The Art of War Applied - Part 1

It's Not Easy Being Green Having trouble with ""Environmentalists?""

Dec. 01, 2004 By Norm Lenhart

War is hell. A great man uttered those words long ago, and they will always ring true. War is something that no sane person ever wants, yet it's something in which many sane people have found themselves enmeshed from the dawn of time.

War wears many masks. We immediately think of guns and bombs - tanks and planes - entire armies mobilized across some foreign shore. Soldiers giving their lives in the pursuit of freedom, and leaving a swath of destruction and death in their wake.

War is in fact fought on many levels. Violent confrontation is of course its most obvious face, yet war is not won on violence. War is won behind the scenes through strategy, careful planning, and intrigue. War can be the greatest of teachers, and the lessons learned are often quite harsh.

We in the outdoor recreational community have been fighting a war of our own for decades against the forces of environmentalism gone awry. We face opposition to our activities, in fact our most basic rights and freedoms, from a number of adversaries. We are attacked repeatedly, both physically, and philosophically for those activities and beliefs. We have been the targets of political machinations and intrigues. We have lost both land and freedom.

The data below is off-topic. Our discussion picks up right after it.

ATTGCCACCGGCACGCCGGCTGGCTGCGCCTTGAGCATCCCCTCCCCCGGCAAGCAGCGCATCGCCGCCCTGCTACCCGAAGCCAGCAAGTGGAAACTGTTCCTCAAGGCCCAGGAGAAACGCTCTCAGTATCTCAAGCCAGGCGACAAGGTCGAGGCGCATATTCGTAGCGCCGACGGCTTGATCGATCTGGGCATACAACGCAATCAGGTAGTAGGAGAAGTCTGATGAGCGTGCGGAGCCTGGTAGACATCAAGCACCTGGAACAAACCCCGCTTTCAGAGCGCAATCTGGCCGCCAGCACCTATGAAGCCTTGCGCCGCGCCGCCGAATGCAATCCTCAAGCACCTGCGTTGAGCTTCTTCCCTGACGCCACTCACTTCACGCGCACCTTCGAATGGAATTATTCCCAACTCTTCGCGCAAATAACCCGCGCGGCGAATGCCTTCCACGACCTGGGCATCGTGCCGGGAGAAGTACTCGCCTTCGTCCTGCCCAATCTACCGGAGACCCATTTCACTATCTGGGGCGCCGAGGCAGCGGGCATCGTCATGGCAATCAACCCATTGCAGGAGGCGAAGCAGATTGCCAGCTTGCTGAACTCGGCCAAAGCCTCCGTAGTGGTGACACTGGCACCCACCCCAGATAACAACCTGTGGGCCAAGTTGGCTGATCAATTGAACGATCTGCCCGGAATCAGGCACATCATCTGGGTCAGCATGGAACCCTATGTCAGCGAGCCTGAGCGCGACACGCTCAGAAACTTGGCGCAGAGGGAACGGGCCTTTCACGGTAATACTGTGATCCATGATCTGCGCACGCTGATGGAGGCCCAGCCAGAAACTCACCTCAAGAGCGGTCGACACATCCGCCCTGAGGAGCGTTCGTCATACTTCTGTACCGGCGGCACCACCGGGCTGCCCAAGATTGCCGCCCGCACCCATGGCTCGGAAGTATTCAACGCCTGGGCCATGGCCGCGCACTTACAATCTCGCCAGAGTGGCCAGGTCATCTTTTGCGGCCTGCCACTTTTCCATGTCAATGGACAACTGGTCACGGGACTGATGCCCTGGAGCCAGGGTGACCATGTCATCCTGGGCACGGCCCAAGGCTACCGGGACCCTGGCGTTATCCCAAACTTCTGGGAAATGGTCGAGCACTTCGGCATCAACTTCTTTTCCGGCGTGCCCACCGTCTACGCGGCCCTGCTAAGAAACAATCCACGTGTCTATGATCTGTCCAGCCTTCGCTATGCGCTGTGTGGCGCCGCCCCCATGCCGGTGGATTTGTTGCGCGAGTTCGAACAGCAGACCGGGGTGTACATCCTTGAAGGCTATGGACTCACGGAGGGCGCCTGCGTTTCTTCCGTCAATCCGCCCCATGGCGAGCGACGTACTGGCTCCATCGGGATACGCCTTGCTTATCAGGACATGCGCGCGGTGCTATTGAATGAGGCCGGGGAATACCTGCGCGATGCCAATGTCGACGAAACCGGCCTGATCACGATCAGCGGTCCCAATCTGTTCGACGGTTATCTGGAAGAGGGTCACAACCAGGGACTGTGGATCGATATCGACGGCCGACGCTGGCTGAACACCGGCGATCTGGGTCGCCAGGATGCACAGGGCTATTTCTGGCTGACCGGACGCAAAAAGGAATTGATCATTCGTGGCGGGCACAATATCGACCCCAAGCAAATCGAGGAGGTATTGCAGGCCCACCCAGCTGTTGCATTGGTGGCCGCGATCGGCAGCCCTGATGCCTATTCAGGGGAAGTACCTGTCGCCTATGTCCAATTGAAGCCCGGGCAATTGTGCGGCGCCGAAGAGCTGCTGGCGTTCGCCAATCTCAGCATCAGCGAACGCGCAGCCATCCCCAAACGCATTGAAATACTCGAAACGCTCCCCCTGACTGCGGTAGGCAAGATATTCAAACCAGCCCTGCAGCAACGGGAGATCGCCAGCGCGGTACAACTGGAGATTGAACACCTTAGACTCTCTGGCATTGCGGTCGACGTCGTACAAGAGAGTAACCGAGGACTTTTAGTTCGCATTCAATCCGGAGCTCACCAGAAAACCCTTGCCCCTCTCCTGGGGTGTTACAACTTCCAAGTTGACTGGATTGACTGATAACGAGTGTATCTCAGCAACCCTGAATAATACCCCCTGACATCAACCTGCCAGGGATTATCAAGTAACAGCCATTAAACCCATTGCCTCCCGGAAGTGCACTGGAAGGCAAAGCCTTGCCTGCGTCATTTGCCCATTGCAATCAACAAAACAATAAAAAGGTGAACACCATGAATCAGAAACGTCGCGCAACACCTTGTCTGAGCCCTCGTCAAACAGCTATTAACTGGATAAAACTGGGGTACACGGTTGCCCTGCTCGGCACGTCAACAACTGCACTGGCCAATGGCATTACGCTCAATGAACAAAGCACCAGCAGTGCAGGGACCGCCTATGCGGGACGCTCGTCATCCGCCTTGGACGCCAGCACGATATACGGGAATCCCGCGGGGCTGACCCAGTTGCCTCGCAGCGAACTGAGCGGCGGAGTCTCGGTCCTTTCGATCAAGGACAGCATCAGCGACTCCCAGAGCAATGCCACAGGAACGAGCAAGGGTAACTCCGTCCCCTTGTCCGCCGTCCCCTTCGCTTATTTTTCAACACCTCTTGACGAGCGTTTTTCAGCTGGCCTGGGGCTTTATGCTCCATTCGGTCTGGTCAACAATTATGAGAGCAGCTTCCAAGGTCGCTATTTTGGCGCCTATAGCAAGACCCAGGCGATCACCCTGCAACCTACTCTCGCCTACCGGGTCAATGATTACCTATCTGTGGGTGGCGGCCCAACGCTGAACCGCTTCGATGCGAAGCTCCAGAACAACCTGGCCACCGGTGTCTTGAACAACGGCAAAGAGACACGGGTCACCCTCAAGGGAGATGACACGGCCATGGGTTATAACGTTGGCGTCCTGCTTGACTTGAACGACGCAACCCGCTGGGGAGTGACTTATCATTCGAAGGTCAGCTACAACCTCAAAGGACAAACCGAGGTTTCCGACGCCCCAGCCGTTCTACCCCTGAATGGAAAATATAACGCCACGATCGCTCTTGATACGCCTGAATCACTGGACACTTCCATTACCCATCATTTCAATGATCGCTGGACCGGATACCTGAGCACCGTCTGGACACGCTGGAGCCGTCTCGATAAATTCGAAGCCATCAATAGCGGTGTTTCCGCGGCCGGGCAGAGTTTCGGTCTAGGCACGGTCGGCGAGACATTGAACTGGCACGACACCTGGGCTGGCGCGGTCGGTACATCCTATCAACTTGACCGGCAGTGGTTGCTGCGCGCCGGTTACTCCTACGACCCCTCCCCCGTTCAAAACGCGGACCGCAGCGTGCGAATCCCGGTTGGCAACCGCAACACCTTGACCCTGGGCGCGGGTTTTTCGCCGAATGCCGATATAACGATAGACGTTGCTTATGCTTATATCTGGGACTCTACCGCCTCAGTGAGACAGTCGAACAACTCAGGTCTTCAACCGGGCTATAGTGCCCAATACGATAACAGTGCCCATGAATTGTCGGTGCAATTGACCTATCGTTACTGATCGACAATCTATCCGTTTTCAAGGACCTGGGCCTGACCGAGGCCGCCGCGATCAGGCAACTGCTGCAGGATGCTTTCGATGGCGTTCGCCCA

War has been declared upon us.

The outdoor recreational community has only begun to accept this as a very real truth. Sadly, many of us are still caught in the throes of denial over such basic reality. Our opponents in the green movement suffer no such denial. They long ago accepted that the fulfillment of their agenda, an agenda which runs counter to the most basic thoughts, beliefs, and aspirations of a civilized and free society, would require nothing less than war to achieve.

Propaganda. Subversion. Strategy. Political intrigue. Control over the substance and flow of information. Organization. Manpower. Leadership. Violence.

These are the tools of environmental warfare.

Over 2000 years ago, a Chinese General wrote the seminal work on war. To this day, Sun Tzu's "Art of War" is taught at military academys throughout the world. It's strategies and concepts have been the basis of successful battles ranging from the conquests of Napoleon, to the beaches of Normandy.